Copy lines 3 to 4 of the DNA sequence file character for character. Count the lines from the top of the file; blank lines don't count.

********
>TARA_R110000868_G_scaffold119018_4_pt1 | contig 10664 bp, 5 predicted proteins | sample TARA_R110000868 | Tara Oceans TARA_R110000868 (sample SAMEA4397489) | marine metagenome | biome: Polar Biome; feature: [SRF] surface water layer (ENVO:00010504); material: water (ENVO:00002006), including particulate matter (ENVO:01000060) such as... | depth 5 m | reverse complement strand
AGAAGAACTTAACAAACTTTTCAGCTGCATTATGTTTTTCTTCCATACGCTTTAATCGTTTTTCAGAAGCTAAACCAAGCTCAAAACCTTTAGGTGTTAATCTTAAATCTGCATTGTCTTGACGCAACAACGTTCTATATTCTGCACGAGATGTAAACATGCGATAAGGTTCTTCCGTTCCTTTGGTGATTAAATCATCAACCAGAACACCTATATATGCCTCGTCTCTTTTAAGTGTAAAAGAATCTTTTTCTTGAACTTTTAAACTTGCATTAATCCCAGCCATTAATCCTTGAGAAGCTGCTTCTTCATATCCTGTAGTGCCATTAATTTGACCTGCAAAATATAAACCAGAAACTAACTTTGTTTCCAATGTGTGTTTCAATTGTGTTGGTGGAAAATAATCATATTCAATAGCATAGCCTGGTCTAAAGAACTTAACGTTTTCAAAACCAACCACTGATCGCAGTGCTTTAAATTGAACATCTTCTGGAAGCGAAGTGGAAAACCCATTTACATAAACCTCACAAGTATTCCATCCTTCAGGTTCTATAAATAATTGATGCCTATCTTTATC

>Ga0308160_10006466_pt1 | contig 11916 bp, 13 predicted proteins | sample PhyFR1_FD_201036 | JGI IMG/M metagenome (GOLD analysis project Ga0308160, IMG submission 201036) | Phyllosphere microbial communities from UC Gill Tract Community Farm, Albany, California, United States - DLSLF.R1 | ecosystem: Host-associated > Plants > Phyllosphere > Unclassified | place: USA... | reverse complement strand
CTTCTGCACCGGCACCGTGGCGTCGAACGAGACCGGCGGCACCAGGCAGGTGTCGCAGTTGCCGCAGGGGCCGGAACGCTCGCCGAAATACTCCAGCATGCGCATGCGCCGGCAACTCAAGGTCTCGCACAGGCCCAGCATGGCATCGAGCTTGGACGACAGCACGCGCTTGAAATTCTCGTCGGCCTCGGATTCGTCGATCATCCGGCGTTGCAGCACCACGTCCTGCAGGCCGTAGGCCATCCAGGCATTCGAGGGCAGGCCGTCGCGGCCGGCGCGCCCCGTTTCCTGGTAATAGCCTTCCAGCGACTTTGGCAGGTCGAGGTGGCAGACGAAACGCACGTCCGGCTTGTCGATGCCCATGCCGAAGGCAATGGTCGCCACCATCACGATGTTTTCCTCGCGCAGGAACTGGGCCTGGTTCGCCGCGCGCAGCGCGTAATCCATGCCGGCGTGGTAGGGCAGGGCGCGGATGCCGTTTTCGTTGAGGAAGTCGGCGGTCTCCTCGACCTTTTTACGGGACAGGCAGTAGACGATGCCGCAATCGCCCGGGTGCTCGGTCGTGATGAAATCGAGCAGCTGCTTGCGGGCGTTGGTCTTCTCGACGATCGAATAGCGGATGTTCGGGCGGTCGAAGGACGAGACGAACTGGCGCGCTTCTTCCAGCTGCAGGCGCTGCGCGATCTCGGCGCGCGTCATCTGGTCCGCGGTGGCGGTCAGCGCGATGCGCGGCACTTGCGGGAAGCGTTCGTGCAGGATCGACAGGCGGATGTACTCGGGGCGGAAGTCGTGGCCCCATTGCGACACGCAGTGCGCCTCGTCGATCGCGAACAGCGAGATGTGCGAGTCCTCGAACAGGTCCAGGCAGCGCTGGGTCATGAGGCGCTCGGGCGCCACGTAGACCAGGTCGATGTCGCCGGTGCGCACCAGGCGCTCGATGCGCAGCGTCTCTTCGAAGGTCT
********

>Ga0308160_10006466_pt1 | contig 11916 bp, 13 predicted proteins | sample PhyFR1_FD_201036 | JGI IMG/M metagenome (GOLD analysis project Ga0308160, IMG submission 201036) | Phyllosphere microbial communities from UC Gill Tract Community Farm, Albany, California, United States - DLSLF.R1 | ecosystem: Host-associated > Plants > Phyllosphere > Unclassified | place: USA... | reverse complement strand
CTTCTGCACCGGCACCGTGGCGTCGAACGAGACCGGCGGCACCAGGCAGGTGTCGCAGTTGCCGCAGGGGCCGGAACGCTCGCCGAAATACTCCAGCATGCGCATGCGCCGGCAACTCAAGGTCTCGCACAGGCCCAGCATGGCATCGAGCTTGGACGACAGCACGCGCTTGAAATTCTCGTCGGCCTCGGATTCGTCGATCATCCGGCGTTGCAGCACCACGTCCTGCAGGCCGTAGGCCATCCAGGCATTCGAGGGCAGGCCGTCGCGGCCGGCGCGCCCCGTTTCCTGGTAATAGCCTTCCAGCGACTTTGGCAGGTCGAGGTGGCAGACGAAACGCACGTCCGGCTTGTCGATGCCCATGCCGAAGGCAATGGTCGCCACCATCACGATGTTTTCCTCGCGCAGGAACTGGGCCTGGTTCGCCGCGCGCAGCGCGTAATCCATGCCGGCGTGGTAGGGCAGGGCGCGGATGCCGTTTTCGTTGAGGAAGTCGGCGGTCTCCTCGACCTTTTTACGGGACAGGCAGTAGACGATGCCGCAATCGCCCGGGTGCTCGGTCGTGATGAAATCGAGCAGCTGCTTGCGGGCGTTGGTCTTCTCGACGATCGAATAGCGGATGTTCGGGCGGTCGAAGGACGAGACGAACTGGCGCGCTTCTTCCAGCTGCAGGCGCTGCGCGATCTCGGCGCGCGTCATCTGGTCCGCGGTGGCGGTCAGCGCGATGCGCGGCACTTGCGGGAAGCGTTCGTGCAGGATCGACAGGCGGATGTACTCGGGGCGGAAGTCGTGGCCCCATTGCGACACGCAGTGCGCCTCGTCGATCGCGAACAGCGAGATGTGCGAGTCCTCGAACAGGTCCAGGCAGCGCTGGGTCATGAGGCGCTCGGGCGCCACGTAGACCAGGTCGATGTCGCCGGTGCGCACCAGGCGCTCGATGCGCAGCGTCTCTTCGAAGGTCT